Tips on Using the HOTHEAD                                 

(Compiled by Glass&Fire, Villieria, Pretoria – Tel 0123299803)


It is one of the cheapest torches on the market

-  It is slow enough for a newby to learn how  to control the glass and  not  have the glass control  them.

-  It has a wide bushy flame

-  It can be used with 9kg  LPG (Handigas) or  propane cylinders

-  Easy set-up

-  The sodium flare is not so bad

-  You do not need oxygen (cylinders or generators)



-  It is noisy

-  The Hot Head relies on ambient air to mix with the fuel for combustion, making it inefficient and - giving rise to a host of problems. These problems can be worked around by trial and error. You have to experiment to find the “Sweet spot”
-  The flame is not as hot as an oxy/propane torch and big beads take substantially longer to make than on a torch with dual fuel.

-  You can't adjust the flame chemistry, it's always got a reducing flame.


How to get the ‘Sweet spot”

There is a sweet spot in the flame where it is neutral (not propane rich). If you work farther out than the sweet spot, the flame will not be hot enough. If you work closer in than the sweet spot, you can reduce your glass and/or boil it. You must adjust the flame and where you work in it to find the sweet spot. You want a sharp blue cone in the flame. The sweet spot is usually about 2.5cm  beyond the tip of that cone


Do’s and don’t’s

  1. Use a high pressure hose. Try and keep the gas  cylinder outside
  2. Always open the valve on the tank all the way. A partially open valve can freeze up and cause problems with gas flow and make it difficult to close the valve
  3. Don't use a regulator. The hothead is made to be used at the full pressure of the tank
  4. After you light the torch, turn the valve up and down a little until you find the range where you are regulating the flame. Open the valve until the flame doesn't change anymore, then turn the flame down until you just see a slight change in the blue color of the inner cone of the flame. This is usually a good working flame. Work just above the tip of this cone. If you have trouble with soot, try working further out in the flame or turn the flame down a little more.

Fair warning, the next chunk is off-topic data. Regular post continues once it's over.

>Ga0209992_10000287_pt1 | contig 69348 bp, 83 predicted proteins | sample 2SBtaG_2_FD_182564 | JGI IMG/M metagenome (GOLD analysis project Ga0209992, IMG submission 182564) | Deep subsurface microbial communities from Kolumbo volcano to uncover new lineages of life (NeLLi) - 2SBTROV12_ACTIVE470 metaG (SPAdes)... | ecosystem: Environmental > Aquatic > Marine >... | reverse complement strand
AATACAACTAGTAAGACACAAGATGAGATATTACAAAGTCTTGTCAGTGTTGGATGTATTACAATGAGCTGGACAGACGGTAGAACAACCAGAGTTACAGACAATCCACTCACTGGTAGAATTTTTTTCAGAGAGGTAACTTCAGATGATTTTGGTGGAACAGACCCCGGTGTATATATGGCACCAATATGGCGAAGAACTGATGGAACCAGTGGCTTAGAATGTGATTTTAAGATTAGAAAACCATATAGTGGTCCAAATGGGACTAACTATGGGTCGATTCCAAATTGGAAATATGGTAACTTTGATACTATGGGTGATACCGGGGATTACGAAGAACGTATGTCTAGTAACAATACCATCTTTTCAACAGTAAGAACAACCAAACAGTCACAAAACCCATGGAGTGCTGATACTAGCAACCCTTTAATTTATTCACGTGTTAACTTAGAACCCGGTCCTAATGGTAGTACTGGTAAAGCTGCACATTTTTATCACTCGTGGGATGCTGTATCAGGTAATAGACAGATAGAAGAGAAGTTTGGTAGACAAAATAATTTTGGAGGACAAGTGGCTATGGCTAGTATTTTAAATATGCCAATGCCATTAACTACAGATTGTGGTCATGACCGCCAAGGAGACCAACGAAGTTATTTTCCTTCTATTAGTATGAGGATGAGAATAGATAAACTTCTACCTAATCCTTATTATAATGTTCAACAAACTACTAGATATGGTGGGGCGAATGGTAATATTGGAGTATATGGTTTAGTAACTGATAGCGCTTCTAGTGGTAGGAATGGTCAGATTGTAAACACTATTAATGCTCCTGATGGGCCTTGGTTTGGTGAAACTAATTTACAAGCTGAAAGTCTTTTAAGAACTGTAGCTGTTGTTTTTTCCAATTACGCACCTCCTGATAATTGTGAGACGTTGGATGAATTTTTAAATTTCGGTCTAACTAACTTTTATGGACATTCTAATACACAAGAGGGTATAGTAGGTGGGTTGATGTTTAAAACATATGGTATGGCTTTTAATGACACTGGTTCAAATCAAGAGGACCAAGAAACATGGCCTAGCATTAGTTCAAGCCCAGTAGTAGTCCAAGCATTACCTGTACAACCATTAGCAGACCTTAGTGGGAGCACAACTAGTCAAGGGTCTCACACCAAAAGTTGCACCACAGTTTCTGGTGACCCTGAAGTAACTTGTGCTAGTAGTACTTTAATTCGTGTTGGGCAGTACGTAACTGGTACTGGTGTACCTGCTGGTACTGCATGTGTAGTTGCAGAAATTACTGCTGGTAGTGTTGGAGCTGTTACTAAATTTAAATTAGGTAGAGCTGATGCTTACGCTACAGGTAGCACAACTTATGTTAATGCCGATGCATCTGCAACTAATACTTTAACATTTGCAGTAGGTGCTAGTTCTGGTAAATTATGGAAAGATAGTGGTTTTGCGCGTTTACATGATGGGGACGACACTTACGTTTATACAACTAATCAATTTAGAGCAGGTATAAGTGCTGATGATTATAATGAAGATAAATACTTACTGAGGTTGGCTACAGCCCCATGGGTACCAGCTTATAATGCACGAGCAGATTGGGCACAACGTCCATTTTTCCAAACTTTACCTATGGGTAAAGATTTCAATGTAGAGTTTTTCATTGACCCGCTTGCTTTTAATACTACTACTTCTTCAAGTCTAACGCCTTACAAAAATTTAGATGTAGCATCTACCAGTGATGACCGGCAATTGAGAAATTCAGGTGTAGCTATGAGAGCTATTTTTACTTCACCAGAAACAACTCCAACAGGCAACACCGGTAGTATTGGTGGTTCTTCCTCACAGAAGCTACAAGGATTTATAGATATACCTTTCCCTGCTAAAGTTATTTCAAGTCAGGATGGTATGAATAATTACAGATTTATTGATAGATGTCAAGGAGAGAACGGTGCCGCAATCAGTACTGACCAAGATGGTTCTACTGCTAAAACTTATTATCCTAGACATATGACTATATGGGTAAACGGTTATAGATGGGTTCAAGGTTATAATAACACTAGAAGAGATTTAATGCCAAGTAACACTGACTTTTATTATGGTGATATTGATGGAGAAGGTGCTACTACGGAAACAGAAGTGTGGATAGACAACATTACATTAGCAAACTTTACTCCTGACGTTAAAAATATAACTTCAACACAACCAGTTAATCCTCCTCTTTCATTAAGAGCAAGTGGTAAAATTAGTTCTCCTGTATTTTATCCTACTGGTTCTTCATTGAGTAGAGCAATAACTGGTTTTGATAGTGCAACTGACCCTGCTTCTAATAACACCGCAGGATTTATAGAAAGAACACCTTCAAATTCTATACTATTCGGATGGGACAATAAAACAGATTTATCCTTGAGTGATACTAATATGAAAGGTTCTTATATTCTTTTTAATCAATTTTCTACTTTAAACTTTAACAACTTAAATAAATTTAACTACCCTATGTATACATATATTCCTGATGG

5. If you have trouble with shooting orange flames you may have "gunk" from the tank in the hose. Disconnect the hose from the tank and torch and hang it up overnight to let the "gunk" drain out.



Bleed your hose:
Bleeding the hose is essential in keeping the orifice clean. It must be done after every session. Here’s how. Once you're done making beads:
 Leave the torch burning.
Turn the tank off completely.
Let the torch burn the remaining fuel out of the hose. Eventually the flame will sputter out.
Leave the torch open until all the gas has escaped. The small amount of unburned fuel that will escape is harmless in a well-ventilated work area.
Don't forget to turn off the torch, otherwise you're in for a surprise next time you turn on the tank.
Why do this? If you leave the hose under pressure, the fuel vapour will condense in the hose and make a puddle that gets larger with each session. Two can things can happen:
The odor additives in the fuel can develop into "sludge" in your hose. This sludge migrates up into the torch because of the pressurized flow from the tank. This can foul the orifice and even the valve assembly if it’s allowed to go on too long.
If the “fuel puddle” in the hose gets big enough, the tank pressure will blow the liquid out through the torch. This creates a spectacular light show that looks like a flamethrower. It’s not especially dangerous, but it sure looks dangerous and is scary if you weren‘t expecting it.

Drain your hose:
When you take your tank to be refilled, drain your hose. Here’s how:
Disconnect the hose from your tank and hang it up.
Hang it with the open end (tank end) down.
To ensure flow, you can have your Hot Head Attached and open at the HIGH END.
Always keep the “torch end” high.
The condensed fuel will run out first followed by any oily sludge that has accumulated. It might be messy, so use a drip pan.

Tanks that stay in circulation for years sometimes become SLUDGY because the inside of the tank corrodes, etc. If you have this problem, take the tank back to the supplier and exchange it for a "clean" one. If it’s YOUR tank, have your gas supplier “PURGE IT”.

Once your torch gets dirty, you must be sure you are working with a clean hose and a clean tank before you hook up another torch (or your freshly cleaned torch). Drain or replace the hose and get the tank purged. We recommend replacing an older hose, but this isn’t always feasible so, drain it.
Bottom line: Always bleed the hose after every session and drain it every time you get fuel.

How to mount the Hot Head Torch

Use an ordinary “G-clamp to attach the bracket to your table.